Watch CBS News

Holocaust Survivor Who Was Sent To Concentration Camp As Infant Now Has Photographic Proof Of Her Experience

NEW YORK (CBSNewYork) -- Many of the survivors of the Holocaust have lasting memories they wish they could forget.

One survivor may have no recollection, but new proof verifies her presence.

Stella Fertig always had written verification she survived the Holocaust -- a distribution card for her father -- but she has no memory of her experience.

"Everybody tells me, 'You're better off not remembering,' and I don't know if I'm better off," she said.

"Because?" CBS2's Steve Overmyer asked.

"Because it's more real. It's like a story that's been told to me my whole life and I don't remember," Fertig said.

READ MORE'We Can't Forget It': New Yorkers Commemorate Millions Of Jewish People Killed During Holocaust On Holocaust Remembrance Day

Researchers in Holland recently restored film to the point they could make out the names on the bags. It led to positive identification of three children waving through a window en route to a concentration camp.

One of them was Fertig.

"They question me, like, 'But you were so little. How could they?' I said I had Jewish blood. That was good enough for the Nazis. That's it, get rid of them,'" Fertig said.

She, her brother and cousin were separated from their parents. Fertig's mother worked in a camp while Fertig was one of 46 Dutch Jewish children left to die.

"We were dumped in a field there because 'you are not important,'" Fertig said.

READ MORENew York Lawmakers Push For Minimum Standard Curriculum On Holocaust Education Amid Surge Of Hate Crimes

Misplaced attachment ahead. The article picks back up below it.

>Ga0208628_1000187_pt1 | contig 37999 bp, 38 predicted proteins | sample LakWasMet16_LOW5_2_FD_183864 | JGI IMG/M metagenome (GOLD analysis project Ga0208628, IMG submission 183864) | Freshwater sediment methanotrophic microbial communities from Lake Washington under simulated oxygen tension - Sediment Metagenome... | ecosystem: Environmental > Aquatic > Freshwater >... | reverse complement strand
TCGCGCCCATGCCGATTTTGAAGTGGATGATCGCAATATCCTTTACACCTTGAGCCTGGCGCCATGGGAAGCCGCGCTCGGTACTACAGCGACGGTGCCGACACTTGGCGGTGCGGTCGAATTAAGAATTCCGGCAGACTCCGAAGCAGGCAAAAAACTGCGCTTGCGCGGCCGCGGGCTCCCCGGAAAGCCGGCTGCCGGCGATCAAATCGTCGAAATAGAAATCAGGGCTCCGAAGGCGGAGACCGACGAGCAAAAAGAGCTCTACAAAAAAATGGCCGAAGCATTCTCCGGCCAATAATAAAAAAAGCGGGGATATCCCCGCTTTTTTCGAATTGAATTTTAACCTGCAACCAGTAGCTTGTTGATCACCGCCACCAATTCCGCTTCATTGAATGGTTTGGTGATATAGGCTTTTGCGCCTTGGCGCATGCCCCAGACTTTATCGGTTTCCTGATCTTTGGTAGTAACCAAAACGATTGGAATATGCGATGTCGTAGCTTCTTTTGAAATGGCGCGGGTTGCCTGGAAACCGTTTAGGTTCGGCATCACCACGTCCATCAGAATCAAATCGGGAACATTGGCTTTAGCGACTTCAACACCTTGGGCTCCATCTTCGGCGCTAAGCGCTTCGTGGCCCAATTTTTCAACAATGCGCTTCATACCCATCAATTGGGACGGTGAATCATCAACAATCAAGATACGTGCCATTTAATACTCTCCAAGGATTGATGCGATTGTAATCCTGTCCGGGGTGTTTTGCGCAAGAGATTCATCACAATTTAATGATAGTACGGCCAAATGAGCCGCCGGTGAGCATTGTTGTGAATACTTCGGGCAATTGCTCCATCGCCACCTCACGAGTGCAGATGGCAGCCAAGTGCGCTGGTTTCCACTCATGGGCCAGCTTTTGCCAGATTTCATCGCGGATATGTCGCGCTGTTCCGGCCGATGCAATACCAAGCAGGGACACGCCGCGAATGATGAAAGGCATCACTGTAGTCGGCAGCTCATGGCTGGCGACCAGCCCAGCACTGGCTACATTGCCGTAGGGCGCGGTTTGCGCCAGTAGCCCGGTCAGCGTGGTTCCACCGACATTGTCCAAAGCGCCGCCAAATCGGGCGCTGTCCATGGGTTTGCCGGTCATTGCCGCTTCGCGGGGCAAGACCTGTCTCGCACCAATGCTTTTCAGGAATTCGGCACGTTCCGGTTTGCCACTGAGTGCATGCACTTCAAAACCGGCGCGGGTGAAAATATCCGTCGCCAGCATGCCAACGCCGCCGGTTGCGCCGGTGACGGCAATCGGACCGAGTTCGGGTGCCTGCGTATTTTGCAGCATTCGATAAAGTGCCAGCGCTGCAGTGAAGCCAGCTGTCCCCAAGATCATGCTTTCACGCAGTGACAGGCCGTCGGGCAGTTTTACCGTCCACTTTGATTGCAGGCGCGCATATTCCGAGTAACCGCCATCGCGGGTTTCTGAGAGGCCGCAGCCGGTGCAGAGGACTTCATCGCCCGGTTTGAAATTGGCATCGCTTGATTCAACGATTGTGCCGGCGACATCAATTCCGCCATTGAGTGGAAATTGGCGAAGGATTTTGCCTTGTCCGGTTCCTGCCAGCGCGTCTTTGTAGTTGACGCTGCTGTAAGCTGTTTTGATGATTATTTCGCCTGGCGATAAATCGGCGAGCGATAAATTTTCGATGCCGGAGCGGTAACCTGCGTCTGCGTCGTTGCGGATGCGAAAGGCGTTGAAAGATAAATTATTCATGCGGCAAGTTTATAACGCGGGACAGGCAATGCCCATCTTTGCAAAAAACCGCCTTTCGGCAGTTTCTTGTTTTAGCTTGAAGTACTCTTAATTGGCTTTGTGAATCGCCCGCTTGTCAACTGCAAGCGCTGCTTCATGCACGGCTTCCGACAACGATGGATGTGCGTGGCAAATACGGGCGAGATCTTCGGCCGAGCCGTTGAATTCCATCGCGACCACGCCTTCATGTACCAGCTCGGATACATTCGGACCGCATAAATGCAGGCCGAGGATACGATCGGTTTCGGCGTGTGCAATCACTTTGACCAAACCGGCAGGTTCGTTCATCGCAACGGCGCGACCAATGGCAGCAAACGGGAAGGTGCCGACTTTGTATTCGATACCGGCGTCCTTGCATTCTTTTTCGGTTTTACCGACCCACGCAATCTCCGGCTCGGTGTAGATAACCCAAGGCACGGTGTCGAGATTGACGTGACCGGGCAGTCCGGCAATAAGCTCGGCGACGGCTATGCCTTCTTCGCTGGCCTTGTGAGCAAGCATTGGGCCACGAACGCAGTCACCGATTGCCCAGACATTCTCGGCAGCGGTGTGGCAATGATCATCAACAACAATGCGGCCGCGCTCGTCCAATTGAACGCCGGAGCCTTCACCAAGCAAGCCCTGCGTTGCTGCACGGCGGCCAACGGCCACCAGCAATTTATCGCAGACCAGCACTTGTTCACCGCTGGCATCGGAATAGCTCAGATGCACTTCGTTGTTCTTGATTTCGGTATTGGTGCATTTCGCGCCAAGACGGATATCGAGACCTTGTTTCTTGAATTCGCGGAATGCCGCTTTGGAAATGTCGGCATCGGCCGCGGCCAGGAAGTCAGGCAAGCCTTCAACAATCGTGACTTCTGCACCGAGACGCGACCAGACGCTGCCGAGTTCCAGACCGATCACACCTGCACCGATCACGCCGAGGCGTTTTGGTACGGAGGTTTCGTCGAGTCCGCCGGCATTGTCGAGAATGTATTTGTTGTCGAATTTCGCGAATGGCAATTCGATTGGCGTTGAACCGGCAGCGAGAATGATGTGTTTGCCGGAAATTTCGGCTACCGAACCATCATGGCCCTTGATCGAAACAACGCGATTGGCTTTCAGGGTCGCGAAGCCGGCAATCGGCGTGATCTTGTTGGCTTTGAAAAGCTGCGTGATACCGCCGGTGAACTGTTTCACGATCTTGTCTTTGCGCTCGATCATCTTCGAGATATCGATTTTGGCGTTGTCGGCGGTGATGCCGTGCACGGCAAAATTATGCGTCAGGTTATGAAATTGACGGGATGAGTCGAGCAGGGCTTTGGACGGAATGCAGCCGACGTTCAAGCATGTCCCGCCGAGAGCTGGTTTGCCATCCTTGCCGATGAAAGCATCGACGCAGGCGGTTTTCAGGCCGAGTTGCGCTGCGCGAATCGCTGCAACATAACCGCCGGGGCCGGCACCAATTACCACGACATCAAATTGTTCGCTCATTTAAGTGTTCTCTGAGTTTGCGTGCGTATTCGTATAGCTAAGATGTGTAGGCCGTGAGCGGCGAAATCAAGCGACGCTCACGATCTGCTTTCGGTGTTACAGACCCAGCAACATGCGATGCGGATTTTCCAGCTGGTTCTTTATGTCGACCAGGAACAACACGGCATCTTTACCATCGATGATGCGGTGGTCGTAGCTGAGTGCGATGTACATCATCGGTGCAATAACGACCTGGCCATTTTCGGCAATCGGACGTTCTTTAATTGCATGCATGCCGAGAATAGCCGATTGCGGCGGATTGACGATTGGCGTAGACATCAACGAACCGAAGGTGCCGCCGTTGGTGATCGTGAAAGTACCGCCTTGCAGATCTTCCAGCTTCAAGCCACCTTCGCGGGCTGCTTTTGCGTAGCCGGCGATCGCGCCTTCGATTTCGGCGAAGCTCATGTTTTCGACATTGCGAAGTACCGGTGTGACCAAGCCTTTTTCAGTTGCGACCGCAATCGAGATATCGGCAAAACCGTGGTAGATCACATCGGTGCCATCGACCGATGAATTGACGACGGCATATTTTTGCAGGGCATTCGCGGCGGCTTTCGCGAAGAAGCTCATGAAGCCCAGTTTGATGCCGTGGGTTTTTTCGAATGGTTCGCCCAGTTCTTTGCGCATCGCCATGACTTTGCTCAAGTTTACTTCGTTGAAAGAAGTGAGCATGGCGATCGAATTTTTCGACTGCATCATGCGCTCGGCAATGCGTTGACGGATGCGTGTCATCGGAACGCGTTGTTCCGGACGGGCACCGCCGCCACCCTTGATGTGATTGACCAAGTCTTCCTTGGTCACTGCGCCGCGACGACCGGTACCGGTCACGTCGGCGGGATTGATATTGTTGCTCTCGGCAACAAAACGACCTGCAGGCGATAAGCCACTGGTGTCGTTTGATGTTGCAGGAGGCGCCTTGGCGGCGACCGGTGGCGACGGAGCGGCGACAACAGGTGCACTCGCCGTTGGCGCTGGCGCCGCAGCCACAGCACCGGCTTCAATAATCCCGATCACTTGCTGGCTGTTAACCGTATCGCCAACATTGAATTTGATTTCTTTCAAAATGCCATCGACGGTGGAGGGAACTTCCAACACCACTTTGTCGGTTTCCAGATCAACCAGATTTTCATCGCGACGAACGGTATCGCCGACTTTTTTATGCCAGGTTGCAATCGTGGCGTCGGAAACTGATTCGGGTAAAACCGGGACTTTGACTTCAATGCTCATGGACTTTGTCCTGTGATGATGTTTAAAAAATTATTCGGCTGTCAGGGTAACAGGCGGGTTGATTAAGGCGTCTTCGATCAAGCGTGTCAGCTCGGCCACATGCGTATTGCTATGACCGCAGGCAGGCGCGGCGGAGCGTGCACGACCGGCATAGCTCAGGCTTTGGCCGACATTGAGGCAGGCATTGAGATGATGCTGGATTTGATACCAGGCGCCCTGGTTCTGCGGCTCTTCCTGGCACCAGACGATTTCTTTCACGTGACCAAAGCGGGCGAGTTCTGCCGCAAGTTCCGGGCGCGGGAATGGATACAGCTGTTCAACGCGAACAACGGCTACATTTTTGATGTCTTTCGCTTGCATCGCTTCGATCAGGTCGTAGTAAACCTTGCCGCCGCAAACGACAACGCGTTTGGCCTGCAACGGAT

A prisoner named Luba made it her mission to keep the children fed and alive, and she did. Forty-four survived, including Fertig, who's now a grandmother living in Queens.

"Oh, it is home. I've lived here longer than I lived in Holland, and yet I still speak with an accent. I can't get rid of it," Fertig said, laughing.

Old images show a life she doesn't remember. For the past 77 years, Fertig has made a new life while remaining devoted to her history and outlasting her captors.

"Here I am sitting here talking to you, and they didn't want that, the Nazis," she said.

FLASHBACK: New 'Project Witness' Program Educates NYC Students About The Holocaust

"You feel victorious?" Overmyer asked.

"Absolutely. I have the pleasure of seeing my children grow up and become happy adults. And I see now my grandchildren. And I'm eating it up. It's wonderful," Fertig said.

She and her brother were both liberated and reunited with their mother after nearly two years in the camp. She saidher mother lived a long and happy life, and her brother still lives in Holland.

View CBS News In
CBS News App Open
Chrome Safari Continue
Be the first to know
Get browser notifications for breaking news, live events, and exclusive reporting.